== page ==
Captain! Watch out! The enemy ship is re-attacking!

Michel Besnard
5 min readMay 17


Objective: create an enemy that will periodically turn back toward the player.

Let’s face it. When the enemy ships simply run down your screen in a predictable manner, it doesn’t take long for the challenge to disappear. And when the challenge is gone, the player is no longer engaged in the gameplay.

The next few articles will explore how I implemented various behaviors in my enemy game objects to make them more aggressive, smarter, more difficult to defeat, or simply unpredictable.

Today, I will explain how I created an enemy that will periodically turn back toward the player to re-attack it.

Begin with setting up a new C# script (mine is called EnemyChasePlayer).

Set up a few variables so we can cache references to various scripts. Create a float to store the enemy’s speed, and a couple of booleans to determine if the enemy is maintaining course or turning towards the player. Add a few floats to adjust the delay in switching between behaviors and the rotation rate at which the enemy turns to its target (I set mine up with a range setting; these can be hard-coded if you prefer).

I’ll skip over the next few variables (from _laserNode1 to _stopUpdating) since they deal with logic outside of the scope of this article.

I then set up a float to store a radius value, and three Vector3 references for the worldCenter, enemy, and player positions.

In Start(), cache references to the Player, Game Manager, and Spawn Manager scripts, followed by a null check. Since my Spawn Manager generates my enemies, this is where I’ve set the radius value, which is the distance from the center of my world to the outer edges of the game screen. I used this to set the boundaries when game objects travel off-screen (either to be instantiated elsewhere or destroyed). I also put my worldCenter Vector3 reference to zero.

In Update(), get a reference to the player’s position by caching its transform position. Do the same with the enemy’s position. You then check to see if the enemy’s movement is normal, which means it’s translating on a constant heading, or if the enemy is turning towards the player. If the bool _normalEnemyMovement is true, _turningToTarget is set to false and the EnemyMovement() function is called. Otherwise, if _turningToTarget is true, then _normalEnemyMovement is set to false and the LookForTarget() function is called. While all this is happening, an additional function is called to fire the enemy weapon (again, not the focus of this article).

EnemyMovement() is called to translate the enemy ship on a constant heading. You start by caching a reference of the _enemySpeed from the Game Manager (in my project, the enemy speed varies by level, which is controlled in the Game Manager). You then translate the enemy game object at this referenced speed.

Regardless of the heading of the enemy game object, once that object reaches the limit of the radius away from the world center, as long as the player is still alive and the enemy itself has not been destroyed, it will be reset to the top of the game screen in a random position on the x-axis, facing down to begin translating towards the bottom of the screen. We confirm this by comparing the distance between the game object (enemyPos = transform.position) and the world center (worldCenter = to the set radius. If that distance is greater than the radius, we know that the enemy game object has reached the boundaries of its movement.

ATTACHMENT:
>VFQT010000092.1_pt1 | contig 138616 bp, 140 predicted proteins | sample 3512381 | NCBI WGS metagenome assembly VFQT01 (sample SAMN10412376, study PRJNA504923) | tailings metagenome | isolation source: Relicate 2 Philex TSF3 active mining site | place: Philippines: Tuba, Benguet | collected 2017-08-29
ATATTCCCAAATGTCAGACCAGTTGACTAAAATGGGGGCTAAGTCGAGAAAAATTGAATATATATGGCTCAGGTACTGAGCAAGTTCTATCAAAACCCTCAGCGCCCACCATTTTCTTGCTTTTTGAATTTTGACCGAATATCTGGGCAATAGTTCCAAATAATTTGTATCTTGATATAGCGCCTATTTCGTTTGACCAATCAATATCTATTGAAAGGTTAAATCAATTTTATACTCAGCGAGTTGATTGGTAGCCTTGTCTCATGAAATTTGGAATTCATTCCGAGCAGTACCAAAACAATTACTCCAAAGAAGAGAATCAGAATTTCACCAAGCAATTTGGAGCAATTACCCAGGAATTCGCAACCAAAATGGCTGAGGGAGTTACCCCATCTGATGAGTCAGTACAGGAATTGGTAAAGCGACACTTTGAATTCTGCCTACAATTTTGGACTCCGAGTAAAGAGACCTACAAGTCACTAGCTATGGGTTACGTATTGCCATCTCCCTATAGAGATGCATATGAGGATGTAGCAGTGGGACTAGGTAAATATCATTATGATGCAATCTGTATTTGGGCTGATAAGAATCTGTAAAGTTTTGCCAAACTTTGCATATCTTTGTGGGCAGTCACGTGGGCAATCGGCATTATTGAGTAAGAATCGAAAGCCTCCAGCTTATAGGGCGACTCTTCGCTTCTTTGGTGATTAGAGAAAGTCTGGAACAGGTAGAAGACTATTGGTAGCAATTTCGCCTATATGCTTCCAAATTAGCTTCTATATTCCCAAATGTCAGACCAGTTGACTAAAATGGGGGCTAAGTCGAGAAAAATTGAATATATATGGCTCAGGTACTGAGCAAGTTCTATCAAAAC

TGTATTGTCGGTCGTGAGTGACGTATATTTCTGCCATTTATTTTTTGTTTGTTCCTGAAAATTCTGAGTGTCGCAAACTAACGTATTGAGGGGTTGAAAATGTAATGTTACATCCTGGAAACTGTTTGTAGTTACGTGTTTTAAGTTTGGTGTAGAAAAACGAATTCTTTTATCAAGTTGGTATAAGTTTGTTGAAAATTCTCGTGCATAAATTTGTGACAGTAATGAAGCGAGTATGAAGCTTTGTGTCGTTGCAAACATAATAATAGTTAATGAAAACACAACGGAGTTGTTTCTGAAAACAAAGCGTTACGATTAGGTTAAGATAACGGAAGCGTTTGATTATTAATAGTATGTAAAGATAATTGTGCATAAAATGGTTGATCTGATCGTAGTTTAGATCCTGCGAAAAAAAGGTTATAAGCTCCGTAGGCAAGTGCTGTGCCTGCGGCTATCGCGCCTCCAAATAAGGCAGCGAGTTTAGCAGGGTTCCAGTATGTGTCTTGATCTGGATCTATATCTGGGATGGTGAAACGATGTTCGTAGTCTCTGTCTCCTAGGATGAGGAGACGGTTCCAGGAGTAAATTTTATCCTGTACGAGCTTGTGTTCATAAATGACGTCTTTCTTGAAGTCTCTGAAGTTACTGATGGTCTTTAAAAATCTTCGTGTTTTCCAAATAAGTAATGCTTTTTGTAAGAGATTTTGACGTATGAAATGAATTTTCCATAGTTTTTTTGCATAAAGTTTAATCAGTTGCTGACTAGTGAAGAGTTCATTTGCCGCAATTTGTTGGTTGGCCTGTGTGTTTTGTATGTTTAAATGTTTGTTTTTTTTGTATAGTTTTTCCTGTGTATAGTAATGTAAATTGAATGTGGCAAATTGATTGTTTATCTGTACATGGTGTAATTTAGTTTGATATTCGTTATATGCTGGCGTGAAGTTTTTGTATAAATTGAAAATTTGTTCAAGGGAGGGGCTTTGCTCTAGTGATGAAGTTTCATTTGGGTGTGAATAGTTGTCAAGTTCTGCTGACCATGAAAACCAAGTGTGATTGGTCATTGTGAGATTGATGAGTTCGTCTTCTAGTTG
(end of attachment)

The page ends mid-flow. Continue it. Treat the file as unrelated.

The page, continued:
On the other hand, if the enemy reaches the limit set by the radius, and the player is destroyed (no more lives/”game over”), the enemy game object will also be destroyed.

We then call the SwitchEnemyMovement() coroutine to switch the enemy movement automatically.

LookForTarget() is how we make our enemy ship turn toward the player.

We subtract the player’s position from the enemy’s position to get a 2D vector (x, y) that points from the player to the enemy.

We then use the static method SignedAngle to return the signed angle (+ or -) in degrees between the “up” position (Vector2(0,1)) and the “directionVector2 calculated above. This float value, stored in “angle”, is then used to create the new Vector3 rotation along the z-axis which we then store in “targetRotation”.

We then use Quaternion.RotateTowards to rotate from the current transform.rotation of the enemy game object, to the Quaternion.Euler of the target rotation to face the player, multiplied by _huntingForTargetRotationSpeed (degrees per second) multiplied by Time.deltaTime.

I won’t pretend to understand everything that’s going on in this snippet. It took quite a bit of trial and error before getting it right. Playing around with Quaternions is still somewhat complicated for me.

Similar to the EnemyMovement() method, if the enemy reaches the limit set by the radius, and the player is destroyed (no more lives/”game over”), the enemy game object will also be destroyed. We then again call the coroutine to switch the enemy movement automatically.

The coroutine SwitchEnemyMovement() flips the booleans at a rate set by _delaySwitchingMovementState. This value is presently adjustable, switching the enemy movement from “maintaining course” to “turning toward the player”, every 3 to 5 seconds.

Note: The snippets above are the essential parts. Not covered in this article is the logic dealing with firing the enemy’s weapon, 2D collision detection, and game object destruction (player, weapons, enemy) upon collision detection.

As you can see, the enemy will keep turning back toward the player until it gets destroyed.

I hope you’ve found this article interesting and hopefully, it will help you in your game project. Thanks for reading :)



Michel Besnard

Military member with 35+ years of service, undertaking an apprenticeship with GameDevHQ with the objective of developing solid software engineering skills.